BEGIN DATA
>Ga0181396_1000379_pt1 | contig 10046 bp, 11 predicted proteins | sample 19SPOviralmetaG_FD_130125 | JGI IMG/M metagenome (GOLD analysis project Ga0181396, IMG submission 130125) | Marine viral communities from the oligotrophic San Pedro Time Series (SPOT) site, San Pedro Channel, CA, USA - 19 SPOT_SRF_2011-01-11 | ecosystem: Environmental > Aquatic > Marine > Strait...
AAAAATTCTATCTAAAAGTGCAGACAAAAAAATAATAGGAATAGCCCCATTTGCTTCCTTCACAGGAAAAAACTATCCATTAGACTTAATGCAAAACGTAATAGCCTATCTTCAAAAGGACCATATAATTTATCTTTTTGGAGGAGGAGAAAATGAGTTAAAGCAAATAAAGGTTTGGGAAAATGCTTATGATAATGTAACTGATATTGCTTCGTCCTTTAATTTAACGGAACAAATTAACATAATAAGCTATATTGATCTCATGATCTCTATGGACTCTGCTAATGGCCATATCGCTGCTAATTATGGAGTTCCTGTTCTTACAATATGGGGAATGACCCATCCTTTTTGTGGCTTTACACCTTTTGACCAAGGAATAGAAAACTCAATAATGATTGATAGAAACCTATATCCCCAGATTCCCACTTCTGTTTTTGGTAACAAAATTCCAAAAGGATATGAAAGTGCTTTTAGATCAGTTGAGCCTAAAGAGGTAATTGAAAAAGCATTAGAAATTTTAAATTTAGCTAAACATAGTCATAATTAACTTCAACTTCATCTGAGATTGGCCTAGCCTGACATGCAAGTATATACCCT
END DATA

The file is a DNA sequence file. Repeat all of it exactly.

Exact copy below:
>Ga0181396_1000379_pt1 | contig 10046 bp, 11 predicted proteins | sample 19SPOviralmetaG_FD_130125 | JGI IMG/M metagenome (GOLD analysis project Ga0181396, IMG submission 130125) | Marine viral communities from the oligotrophic San Pedro Time Series (SPOT) site, San Pedro Channel, CA, USA - 19 SPOT_SRF_2011-01-11 | ecosystem: Environmental > Aquatic > Marine > Strait...
AAAAATTCTATCTAAAAGTGCAGACAAAAAAATAATAGGAATAGCCCCATTTGCTTCCTTCACAGGAAAAAACTATCCATTAGACTTAATGCAAAACGTAATAGCCTATCTTCAAAAGGACCATATAATTTATCTTTTTGGAGGAGGAGAAAATGAGTTAAAGCAAATAAAGGTTTGGGAAAATGCTTATGATAATGTAACTGATATTGCTTCGTCCTTTAATTTAACGGAACAAATTAACATAATAAGCTATATTGATCTCATGATCTCTATGGACTCTGCTAATGGCCATATCGCTGCTAATTATGGAGTTCCTGTTCTTACAATATGGGGAATGACCCATCCTTTTTGTGGCTTTACACCTTTTGACCAAGGAATAGAAAACTCAATAATGATTGATAGAAACCTATATCCCCAGATTCCCACTTCTGTTTTTGGTAACAAAATTCCAAAAGGATATGAAAGTGCTTTTAGATCAGTTGAGCCTAAAGAGGTAATTGAAAAAGCATTAGAAATTTTAAATTTAGCTAAACATAGTCATAATTAACTTCAACTTCATCTGAGATTGGCCTAGCCTGACATGCAAGTATATACCCT